As someone who is fully employed; who still freelances and runs a small business mainly on the internet, I’m clearly on the fence about the issue. But after asking around, some patterns became clear. Besides survival and apart from a few who have an idea to change the world, there are a few reasons people make this choice. The first is to have control over their time; which almost never happens.

reclaiming my time Maxine Waters gif

“Reclaiming my time” – Maxine Waters. source: tenor

Another growing phenomenon is the desire to follow passions and inclinations. This isn’t odd when you consider that a good number of African kids go to university and study courses that their parents would approve of but they personally have no interest in. Upon graduation these young adults are facing down career paths they feel the need to escape from. Now that it’s less improbable in this part of the world, a lot of these ones are quitting their desk jobs to pursue dreams in freelance photography, tailoring, web design and other creative skills.

Then there are those who say they cannot put up with routine (or authority). Their dream is to bear the prestigious title of ‘CEO’ and answer to no one.

Lastly, a reason why more people want to start a business is the idea that it’s a ticket to riches. They see wealthy men like Dangote and Otedola and try to pre-empt how many more customers on the Timeline need to buy an Ankara dress or book a make-up session before they too can roll in the riches. Never mind that 80% of small businesses in Nigeria fail after 3 years due to lack of adequate planning and capital. The abundance of ‘sudden’ success stories in popular media make some believe that entrepreneurship is a shortcut.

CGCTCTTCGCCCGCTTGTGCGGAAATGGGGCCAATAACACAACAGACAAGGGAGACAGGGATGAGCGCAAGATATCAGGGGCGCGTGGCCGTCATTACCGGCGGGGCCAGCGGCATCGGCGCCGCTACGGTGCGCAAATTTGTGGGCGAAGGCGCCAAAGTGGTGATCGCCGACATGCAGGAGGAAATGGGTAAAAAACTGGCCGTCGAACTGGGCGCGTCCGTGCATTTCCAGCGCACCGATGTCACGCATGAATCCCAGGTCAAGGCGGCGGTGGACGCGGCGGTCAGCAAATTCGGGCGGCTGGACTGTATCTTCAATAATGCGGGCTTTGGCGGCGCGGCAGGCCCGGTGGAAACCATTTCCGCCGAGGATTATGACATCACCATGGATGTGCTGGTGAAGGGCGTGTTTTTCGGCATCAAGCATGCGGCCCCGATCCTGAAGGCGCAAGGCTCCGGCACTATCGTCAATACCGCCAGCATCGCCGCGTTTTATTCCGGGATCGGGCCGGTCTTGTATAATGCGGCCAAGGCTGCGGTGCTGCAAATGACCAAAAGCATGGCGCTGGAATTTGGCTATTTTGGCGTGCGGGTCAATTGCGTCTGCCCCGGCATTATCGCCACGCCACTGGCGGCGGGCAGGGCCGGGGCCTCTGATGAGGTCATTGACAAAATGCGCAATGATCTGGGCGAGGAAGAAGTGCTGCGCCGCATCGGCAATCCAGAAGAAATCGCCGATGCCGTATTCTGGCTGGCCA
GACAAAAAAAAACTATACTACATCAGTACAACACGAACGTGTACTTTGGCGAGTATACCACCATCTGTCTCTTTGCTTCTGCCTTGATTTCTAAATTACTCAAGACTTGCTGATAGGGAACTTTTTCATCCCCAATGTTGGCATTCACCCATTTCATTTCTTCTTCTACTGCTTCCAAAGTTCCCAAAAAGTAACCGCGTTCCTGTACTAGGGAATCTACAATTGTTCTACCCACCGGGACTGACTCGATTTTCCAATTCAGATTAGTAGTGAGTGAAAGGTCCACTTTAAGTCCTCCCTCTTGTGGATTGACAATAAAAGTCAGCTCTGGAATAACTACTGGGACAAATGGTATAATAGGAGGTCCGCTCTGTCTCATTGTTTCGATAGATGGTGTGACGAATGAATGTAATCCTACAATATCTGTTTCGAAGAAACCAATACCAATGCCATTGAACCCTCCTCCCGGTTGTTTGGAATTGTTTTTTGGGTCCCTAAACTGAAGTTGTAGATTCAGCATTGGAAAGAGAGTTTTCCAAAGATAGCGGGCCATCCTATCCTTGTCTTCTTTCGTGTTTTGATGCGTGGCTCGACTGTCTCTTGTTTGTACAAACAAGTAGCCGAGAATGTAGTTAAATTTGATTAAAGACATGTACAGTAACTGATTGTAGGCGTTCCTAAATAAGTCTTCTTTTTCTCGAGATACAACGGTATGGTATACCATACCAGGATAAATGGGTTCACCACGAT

A number of the above reasons for business ownership often interplay; as was the case last year when I quit a job I didn’t like to start a certain business. Of all my lifestyle experiments, I quickly realized that was the most unreasonable I had made. Maybe it’s the economy; maybe I’m just not courageous or rich enough yet to take that drastic route.

Similarly for a lot of Nigerians like me, the income stability of regular, paid employment is not something they are able to trade. However, it’s still not a matter of choosing employment over business ownership unless the two strongly conflict. For example, you would easily find a practicing lawyer who owns a graphic design business and also drives for Uber.

The hustle is real! And even then, such a person may just be managing to comfortably pay their bills and save towards other purposes.

Whether in it for survival or you’re looking to change the world, these businesses come and go, and they help to keep the economy stable. As they increase in number along with freelance careers, creative gigs and other alternatives to traditional employment, I’m curious to see what sort of noticeable impact ‘generation hustle’ will have on the economy, especially as a lot more traditional jobs continue to disappear globally.